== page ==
Most adults in the United States frequently take one or more dietary supplement every day. With a growing number of users, it is imperative that more must be done to ensure product fidelity and consumers are protected. Here Darcy Simonis, Industry network leader at ABB food and beverage, explains how to improve traceability in dietary supplement production.
Though many dietary supplements contain naturally occurring ingredients, the industry has not been without scandal. Over the period of 2008 to 2011, the Government Accountability Office of the United States received 6,307 reports of health problems from the consumption of dietary supplements. Subsequent testing of herbal dietary supplements found that 80 per cent of tested products in fact contained chemical contaminants.
Pairing this with the current worldwide rise in allergies, where seven per cent of children have been diagnosed with allergies, compared to just three per cent of the adult population paints a worrying picture, it’s clear that the growth in supplement consumption must be paired with a growth in traceability from the dietary supplement industry.
Supplements manufacturers need to embrace clear traceability procedures to ensure that only high-quality supplements enter the market. Especially as the risk to consumers is high — even one mistake can cause long lasting and potentially fatal consequences.
Luckily there are clear rules and legislation that producers can follow to ensure that they are maintaining high standards when it comes to supplement production, depending on the region in which production is located. At the same time there are many innovative technologies available that can help businesses not only improve traceability but also save money and improve process efficiency.
Legislation in the USA and EU
In the USA, the regulation of food and dietary supplements comes under the remit of the Food and Drug Administration (FDA). Food products in the USA are subdivided into various categories, including foods, food additives, added substances and dietary supplements, with specific standards differing between the categories. Under these regulations dietary supplement production must comply with the good manufacturing practices (GMP) established in 2007.
Dietary supplements are complex products and the FDA’s GMPs for dietary supplements help ensure composition, purity and strength. The GMPs set out requirements for manufacturers to produce, hold and distribute dietary supplements, as well as the materials used to manufacture them, under appropriate conditions so that the quality of the dietary supplement is not affected.
Meanwhile, the European Union’s (EU) Food Supplements Directive of 2002 requires that supplements be proven to be safe, both in dosages and in purity. Supplements must also first be confirmed to be safe before they are sold in the EU without a prescription. As a category of food, however, the regulations regarding traceability and good manufacturing practices are governed by each member states internal regulations and come under the remit of internal regulators.
For example, in the UK supplement production is governed by the Food Standards Authority, which requires food product producers and distributers be able, as a minimum, to trace products one step in both direction along the supply chain. It also requires all dietary supplement suppliers to register as a food business operator (FBO) and follow specific legislation.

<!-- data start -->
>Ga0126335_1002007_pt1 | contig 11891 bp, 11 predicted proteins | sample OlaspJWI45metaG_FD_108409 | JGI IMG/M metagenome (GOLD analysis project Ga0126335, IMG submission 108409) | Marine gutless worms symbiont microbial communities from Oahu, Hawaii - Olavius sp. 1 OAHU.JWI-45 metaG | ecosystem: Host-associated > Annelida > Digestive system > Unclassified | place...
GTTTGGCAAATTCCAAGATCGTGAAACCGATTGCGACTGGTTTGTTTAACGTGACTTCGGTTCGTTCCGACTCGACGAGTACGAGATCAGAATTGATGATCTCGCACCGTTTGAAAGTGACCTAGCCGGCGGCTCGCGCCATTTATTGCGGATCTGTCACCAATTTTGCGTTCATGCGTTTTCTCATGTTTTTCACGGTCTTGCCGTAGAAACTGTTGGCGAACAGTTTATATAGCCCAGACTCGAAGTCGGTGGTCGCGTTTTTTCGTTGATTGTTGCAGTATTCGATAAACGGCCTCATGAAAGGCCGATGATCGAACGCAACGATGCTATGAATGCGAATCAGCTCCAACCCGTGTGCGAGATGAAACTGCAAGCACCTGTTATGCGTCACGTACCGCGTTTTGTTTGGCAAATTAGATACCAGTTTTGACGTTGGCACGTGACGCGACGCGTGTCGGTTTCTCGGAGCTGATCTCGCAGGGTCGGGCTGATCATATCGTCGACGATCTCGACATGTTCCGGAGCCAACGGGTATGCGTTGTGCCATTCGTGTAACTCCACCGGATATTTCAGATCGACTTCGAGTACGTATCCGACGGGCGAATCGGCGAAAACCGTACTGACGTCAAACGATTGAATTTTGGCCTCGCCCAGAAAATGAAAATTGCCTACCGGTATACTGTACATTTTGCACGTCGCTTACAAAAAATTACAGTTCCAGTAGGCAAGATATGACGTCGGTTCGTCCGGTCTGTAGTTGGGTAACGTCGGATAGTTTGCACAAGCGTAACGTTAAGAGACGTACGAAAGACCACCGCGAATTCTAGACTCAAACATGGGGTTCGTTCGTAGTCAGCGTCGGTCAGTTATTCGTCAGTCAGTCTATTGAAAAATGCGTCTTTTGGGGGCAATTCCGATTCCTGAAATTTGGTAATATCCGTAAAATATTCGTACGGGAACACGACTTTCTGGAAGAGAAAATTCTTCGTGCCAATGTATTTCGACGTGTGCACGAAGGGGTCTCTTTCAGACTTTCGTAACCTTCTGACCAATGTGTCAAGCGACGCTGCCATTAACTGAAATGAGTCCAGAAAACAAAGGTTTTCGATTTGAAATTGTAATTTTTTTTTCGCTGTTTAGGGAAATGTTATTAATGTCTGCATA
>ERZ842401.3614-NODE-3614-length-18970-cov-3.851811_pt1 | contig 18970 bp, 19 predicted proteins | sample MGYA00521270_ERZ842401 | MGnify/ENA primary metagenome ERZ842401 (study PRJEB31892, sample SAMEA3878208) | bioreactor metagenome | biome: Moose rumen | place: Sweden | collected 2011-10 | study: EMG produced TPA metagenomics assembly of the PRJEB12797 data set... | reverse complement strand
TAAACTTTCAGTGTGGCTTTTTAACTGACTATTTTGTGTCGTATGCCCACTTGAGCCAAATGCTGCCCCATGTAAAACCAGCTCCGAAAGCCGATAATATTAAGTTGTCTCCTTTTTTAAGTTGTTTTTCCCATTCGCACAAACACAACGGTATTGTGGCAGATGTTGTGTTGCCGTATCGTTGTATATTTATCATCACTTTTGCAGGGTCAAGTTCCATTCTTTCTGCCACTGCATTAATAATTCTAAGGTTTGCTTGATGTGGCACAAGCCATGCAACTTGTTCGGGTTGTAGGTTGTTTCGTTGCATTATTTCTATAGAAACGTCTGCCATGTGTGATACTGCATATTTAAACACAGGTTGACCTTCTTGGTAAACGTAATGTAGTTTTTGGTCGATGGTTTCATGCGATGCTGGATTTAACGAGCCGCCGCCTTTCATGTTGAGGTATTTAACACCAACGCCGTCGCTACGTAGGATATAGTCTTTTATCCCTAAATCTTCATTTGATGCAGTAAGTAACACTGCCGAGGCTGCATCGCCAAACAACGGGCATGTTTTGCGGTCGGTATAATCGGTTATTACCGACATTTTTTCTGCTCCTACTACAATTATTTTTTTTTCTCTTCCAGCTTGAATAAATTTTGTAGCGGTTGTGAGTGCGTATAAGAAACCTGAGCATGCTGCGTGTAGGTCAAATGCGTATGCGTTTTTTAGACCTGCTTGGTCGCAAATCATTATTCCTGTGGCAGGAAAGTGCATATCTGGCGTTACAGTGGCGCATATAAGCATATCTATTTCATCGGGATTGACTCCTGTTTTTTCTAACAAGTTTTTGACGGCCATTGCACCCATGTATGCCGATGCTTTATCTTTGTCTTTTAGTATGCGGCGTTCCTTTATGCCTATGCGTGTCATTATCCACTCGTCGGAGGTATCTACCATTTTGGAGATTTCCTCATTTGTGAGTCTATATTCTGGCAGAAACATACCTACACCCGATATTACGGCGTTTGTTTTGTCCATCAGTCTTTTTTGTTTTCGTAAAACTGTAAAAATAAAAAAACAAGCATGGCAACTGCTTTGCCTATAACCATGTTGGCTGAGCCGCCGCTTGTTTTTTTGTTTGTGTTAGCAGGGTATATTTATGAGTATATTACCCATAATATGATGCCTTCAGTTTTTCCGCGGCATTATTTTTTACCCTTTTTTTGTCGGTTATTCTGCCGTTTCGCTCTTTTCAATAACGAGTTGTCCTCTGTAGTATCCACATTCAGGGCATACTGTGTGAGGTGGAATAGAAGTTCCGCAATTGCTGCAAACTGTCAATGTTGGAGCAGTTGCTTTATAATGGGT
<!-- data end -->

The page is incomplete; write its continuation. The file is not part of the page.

To this extent, it is good practice for dietary supplement producers to trace every single ingredient throughout the whole of their supply chain. Not only will this have good business applications, because fully understanding a supply chain will drastically reduce the cost of a recall, but problematic steps or points of contamination will become easier to trace, cutting down the number of products that need to be recalled should the worst happen.
Technology for traceability
The FDA’s GMPs require a written record of traceability to be maintained. However, this is time consuming and prone to errors because workers will only ever be able to record a snapshot of conditions instead of being able to see and record the entire overview.
However, technologies such as manufacturing operation management (MOM) systems now allow producers to record this data and achieve deeper understanding of their product automatically. MOM systems record data from sensors, which allows producers to create digital passports for products that run through the production plant.
For example, ABB’s MOM system allows manufacturers to break down a production plant into distinct steps that are recorded into the products digital passport. This means that plant managers can easily track the precise conditions of the product through the production process and, for example, identify when and where a contaminate or potential contaminant has entered the system.
Producers that use MOM systems can, therefore, state exactly what is in their product, confirm that it has been maintained at safe conditions and, in the case of contamination, plant managers can accurately understand how many batches need recalling. This will increase the transparency of business operations and build a relationship of trust with consumers and buyers. As more people begin to take supplements as a part of their daily diets it is imperative that manufacturers continue to improve traceability. Only when there is a clear line of traceability will producers be able to create a strong and stable bridge of trust with consumers.